Planning Bill

Part of the debate – in the House of Lords at 11:01 pm on 15th July 2008.

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Photo of Lord Oxburgh Lord Oxburgh Crossbench 11:01 pm, 15th July 2008

My Lords, I do not believe that many people are satisfied with the present arrangements for managing planning applications for large-scale infrastructure projects in this country. They are cumbersome, slow and expensive. Several noble Lords have already drawn attention to the unfortunate circumstances surrounding Terminal 5. Whether one approves of that project or not, it cannot be right that it had to submit more than 30 separate applications. More importantly, our present procedures are probably incapable of supporting the scale and speed of infrastructural change that is needed if we are to have power, water and communications systems that are appropriate for sustainable living in the changing climate of the 21st century.

At this stage, I declare interests as a director of Falck Renewables and Blue-ng.

Much of the problem is that at present we have no effective way of identifying national needs and taking them into account when planning decisions are made, essentially at a local level. This Bill is a welcome attempt to tackle this problem through its two main high-level features: national policy statements and the Infrastructure Planning Commission. These two major elements are supported by a host of ancillary proposals, and I have no doubt that we shall wish to return to them and scrutinise them in considerable detail at a later stage. It is encouraging that sustainability is to be given a high priority.

Today I wish to concentrate only on the national policy statements that will be prepared for various elements of national infrastructure. Once they are agreed, they should go a long way towards setting a framework within which a range of other decisions can be made in a rational and consistent way. These statements will not be easy to write. I hope that, whatever public consultation goes on at a later stage, the departments responsible will, early in the process, consult the relevant professional bodies whose members will face the practicalities of implementing them.

The Bill gives an indication of the kind of work that will go into the preparation of the statements and the general areas of activity that they will cover, but it is difficult to comment in more detail without getting a feel for the content in a way that will be possible after seeing the first one or two. It seems to me, however, that whatever the content of a national policy statement and however much consultation there has been in its preparation, it is very important that it should carry moral as well as legal authority.

I am not convinced that, in its present form, the Bill goes far enough in that direction. The provision for consultation is certainly generous, but we must face the fact that many people have become cynical about the value of government consultation and believe that consultation is a ritual dance performed by departments before doing what they intended to do all along. That view of consultation may be quite unfair, but in these matters, perceptions are at least as important as reality.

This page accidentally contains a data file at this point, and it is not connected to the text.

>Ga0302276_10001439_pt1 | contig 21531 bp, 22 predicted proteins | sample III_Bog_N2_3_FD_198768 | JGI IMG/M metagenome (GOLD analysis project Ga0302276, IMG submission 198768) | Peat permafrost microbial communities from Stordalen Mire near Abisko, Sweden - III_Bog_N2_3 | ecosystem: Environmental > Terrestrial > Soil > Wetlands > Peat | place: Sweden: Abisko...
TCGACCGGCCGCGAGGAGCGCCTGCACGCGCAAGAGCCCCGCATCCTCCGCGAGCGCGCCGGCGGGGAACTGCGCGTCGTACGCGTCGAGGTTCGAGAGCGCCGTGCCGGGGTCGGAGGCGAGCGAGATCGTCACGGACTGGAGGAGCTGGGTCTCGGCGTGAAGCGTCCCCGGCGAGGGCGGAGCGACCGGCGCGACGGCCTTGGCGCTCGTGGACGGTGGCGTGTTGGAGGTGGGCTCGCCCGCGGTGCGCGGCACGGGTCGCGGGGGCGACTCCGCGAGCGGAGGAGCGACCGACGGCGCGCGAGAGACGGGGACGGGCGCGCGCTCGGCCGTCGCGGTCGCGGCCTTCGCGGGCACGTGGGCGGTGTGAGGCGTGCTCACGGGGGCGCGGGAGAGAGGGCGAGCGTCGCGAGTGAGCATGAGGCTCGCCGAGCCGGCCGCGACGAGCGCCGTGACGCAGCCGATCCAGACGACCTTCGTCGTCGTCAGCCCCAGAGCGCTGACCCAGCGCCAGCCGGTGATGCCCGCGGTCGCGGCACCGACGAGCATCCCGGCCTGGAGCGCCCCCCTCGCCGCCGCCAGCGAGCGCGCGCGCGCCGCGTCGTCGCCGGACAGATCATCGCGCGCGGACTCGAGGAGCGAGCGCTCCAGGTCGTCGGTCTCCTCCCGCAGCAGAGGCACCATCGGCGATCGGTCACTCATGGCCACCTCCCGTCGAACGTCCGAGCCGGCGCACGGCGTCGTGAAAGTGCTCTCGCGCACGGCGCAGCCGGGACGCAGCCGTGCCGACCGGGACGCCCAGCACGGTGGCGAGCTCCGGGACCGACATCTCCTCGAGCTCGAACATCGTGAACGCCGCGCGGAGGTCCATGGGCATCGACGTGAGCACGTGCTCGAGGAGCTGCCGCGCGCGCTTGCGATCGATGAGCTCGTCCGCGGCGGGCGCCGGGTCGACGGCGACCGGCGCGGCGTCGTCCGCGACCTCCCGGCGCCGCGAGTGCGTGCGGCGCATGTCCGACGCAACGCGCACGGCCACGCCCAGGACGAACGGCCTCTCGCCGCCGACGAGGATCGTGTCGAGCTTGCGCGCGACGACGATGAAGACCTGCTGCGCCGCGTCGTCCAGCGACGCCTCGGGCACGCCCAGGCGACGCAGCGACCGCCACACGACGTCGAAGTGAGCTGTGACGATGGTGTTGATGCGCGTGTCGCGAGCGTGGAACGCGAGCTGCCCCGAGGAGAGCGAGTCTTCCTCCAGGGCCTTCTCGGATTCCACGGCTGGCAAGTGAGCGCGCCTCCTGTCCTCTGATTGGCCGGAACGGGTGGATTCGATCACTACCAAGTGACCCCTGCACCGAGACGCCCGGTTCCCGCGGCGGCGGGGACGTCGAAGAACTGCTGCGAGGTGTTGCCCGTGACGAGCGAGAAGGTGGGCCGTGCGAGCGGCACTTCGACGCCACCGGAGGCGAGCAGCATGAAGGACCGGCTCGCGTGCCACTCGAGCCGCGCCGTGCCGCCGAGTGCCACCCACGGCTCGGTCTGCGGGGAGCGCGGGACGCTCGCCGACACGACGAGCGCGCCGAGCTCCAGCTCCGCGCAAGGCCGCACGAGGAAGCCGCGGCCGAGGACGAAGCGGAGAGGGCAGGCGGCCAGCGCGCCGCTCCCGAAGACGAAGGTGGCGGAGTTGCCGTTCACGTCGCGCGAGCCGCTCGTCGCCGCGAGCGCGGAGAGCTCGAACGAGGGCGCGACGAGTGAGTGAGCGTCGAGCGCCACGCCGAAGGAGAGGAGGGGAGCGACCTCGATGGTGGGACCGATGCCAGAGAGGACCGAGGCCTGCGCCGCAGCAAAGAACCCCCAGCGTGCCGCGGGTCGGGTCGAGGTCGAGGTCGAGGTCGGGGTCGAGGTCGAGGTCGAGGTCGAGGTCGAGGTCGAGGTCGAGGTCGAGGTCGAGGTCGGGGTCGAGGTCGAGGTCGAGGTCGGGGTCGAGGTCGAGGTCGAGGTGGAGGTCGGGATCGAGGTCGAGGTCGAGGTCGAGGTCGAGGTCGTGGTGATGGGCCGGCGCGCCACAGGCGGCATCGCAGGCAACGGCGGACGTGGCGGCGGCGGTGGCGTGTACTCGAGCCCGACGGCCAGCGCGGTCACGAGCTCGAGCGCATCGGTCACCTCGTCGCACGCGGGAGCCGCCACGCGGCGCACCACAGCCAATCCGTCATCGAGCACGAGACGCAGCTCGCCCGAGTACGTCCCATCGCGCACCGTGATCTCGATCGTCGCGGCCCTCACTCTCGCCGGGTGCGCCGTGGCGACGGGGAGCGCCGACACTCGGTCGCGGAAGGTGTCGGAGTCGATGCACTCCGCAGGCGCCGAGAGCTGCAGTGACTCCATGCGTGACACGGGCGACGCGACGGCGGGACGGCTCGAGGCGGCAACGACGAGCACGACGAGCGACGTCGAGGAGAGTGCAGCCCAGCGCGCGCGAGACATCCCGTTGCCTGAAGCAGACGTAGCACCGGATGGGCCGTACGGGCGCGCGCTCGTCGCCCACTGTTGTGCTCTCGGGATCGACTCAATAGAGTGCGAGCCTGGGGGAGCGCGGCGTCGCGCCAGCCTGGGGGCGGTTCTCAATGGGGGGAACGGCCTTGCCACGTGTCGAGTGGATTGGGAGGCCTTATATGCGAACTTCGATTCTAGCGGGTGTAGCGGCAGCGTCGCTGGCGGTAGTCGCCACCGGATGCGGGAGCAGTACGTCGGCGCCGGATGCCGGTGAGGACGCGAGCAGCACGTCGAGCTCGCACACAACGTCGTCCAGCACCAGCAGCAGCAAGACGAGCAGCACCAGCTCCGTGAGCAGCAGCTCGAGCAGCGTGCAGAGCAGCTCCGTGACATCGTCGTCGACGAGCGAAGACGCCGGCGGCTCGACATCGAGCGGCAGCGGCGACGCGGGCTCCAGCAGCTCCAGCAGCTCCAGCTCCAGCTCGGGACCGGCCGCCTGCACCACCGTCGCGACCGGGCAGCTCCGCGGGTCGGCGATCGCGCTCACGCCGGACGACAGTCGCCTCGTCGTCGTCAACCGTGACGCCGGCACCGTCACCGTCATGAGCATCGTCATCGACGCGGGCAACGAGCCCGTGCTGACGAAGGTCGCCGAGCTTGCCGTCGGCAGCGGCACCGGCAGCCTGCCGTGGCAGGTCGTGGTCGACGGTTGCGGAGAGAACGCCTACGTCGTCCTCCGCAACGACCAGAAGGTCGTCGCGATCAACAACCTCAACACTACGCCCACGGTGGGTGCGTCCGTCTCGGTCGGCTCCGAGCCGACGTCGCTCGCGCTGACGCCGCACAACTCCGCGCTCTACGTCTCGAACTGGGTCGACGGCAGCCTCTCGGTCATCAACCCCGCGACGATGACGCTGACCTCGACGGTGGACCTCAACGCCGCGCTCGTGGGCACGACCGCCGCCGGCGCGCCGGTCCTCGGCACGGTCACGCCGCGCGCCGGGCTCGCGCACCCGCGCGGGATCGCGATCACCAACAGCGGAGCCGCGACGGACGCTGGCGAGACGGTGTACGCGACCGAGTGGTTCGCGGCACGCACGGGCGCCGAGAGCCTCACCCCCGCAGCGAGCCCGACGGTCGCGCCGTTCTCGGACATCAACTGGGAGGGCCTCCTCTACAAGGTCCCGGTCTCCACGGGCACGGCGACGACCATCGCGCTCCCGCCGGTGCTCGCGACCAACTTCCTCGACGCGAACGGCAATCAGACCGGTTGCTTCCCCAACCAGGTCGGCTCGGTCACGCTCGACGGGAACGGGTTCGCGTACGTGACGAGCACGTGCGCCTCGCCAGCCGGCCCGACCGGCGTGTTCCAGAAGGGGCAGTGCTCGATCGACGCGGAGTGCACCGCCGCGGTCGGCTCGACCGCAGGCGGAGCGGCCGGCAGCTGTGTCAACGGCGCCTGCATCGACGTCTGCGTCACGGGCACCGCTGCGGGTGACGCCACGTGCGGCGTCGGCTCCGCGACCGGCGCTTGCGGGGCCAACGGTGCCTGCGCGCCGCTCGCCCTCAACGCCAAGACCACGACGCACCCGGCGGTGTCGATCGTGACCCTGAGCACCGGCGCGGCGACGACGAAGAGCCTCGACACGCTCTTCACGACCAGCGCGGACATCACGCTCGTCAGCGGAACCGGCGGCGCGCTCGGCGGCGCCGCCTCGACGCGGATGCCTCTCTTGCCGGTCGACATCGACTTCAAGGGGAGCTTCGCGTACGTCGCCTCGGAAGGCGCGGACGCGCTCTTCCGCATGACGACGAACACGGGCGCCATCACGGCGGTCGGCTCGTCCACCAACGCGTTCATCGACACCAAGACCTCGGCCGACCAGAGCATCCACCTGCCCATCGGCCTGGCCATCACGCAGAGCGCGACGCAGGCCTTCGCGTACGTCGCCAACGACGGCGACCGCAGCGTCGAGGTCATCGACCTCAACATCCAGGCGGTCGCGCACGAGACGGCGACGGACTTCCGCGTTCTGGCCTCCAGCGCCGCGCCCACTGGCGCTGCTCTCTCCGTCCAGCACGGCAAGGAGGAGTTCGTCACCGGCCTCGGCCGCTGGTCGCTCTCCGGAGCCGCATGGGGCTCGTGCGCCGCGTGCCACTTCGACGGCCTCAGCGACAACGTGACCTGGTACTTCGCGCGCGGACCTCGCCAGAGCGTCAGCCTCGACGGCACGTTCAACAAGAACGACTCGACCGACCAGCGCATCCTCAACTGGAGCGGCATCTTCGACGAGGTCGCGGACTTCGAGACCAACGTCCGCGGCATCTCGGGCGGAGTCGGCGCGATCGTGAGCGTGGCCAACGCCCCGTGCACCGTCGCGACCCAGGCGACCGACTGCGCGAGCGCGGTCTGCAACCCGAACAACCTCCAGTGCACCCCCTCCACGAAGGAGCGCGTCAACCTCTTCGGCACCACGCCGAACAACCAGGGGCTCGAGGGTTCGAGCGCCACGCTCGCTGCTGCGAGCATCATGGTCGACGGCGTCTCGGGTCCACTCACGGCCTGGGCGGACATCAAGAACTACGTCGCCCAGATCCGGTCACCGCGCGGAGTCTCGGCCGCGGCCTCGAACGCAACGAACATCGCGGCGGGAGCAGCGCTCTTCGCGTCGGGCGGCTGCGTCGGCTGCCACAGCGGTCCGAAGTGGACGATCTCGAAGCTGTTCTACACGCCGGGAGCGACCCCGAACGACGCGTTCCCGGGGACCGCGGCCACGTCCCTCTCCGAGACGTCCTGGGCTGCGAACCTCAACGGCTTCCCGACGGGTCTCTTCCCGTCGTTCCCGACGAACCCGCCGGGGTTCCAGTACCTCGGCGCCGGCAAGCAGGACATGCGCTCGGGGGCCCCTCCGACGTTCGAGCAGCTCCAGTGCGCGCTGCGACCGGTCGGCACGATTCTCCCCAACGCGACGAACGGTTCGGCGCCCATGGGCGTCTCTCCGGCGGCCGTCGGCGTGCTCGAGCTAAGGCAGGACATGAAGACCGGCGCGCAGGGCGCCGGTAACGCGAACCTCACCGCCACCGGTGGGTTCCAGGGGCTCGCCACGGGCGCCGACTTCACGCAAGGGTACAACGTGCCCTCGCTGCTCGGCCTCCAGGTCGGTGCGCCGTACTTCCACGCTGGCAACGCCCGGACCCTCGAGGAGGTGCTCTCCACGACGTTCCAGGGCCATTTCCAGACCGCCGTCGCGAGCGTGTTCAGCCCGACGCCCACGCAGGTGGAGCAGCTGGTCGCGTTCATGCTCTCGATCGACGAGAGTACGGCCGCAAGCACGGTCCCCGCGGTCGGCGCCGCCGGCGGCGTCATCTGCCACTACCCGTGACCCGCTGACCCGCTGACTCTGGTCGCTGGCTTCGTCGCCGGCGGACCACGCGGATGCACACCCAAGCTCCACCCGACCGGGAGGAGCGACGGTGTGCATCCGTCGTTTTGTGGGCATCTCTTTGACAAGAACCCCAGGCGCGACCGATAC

In my view, that difficulty could be resolved by clearer parliamentary involvement—as a number of noble Lords have suggested—in the approval of the national policy statements. One way of doing that would be through some kind of affirmative parliamentary procedure that gives opportunity for debate in both Houses.

Governments may feel that that is a luxury for which it would be hard to find parliamentary time. However, there are and will continue to be strong and divergent views on infrastructure development. Achieving parliamentary endorsement would be time well spent and would give the national policy statements a moral legitimacy that they would otherwise lack. It would make them much more difficult to challenge by special interest groups, and even those who opposed the plan would know that it was not simply a bureaucratic diktat, but had been examined and approved by Parliament—if not as the best option, at any rate as the least bad.

If the plans themselves have parliamentary approval, there should be less concern about the role of the Infrastructure Planning Commission, which would then have a quasi-judicial function, as various noble Lords have pointed out, in assessing the proposals for conformity with the plans. A clear statement about a greater role for Parliament in the approval of policy statements might also meet some of the concerns expressed about the commission in the other place.

Renewing and replacing our infrastructure is urgent, especially with respect to energy, but in other ways as well. The Bill is essential to facilitate that process but, equally important, along with the Energy Bill and the Climate Change Bill, it forms the third member of a troika of Bills that will allow the Government to implement their climate change strategy. I congratulate the Government on this initiative.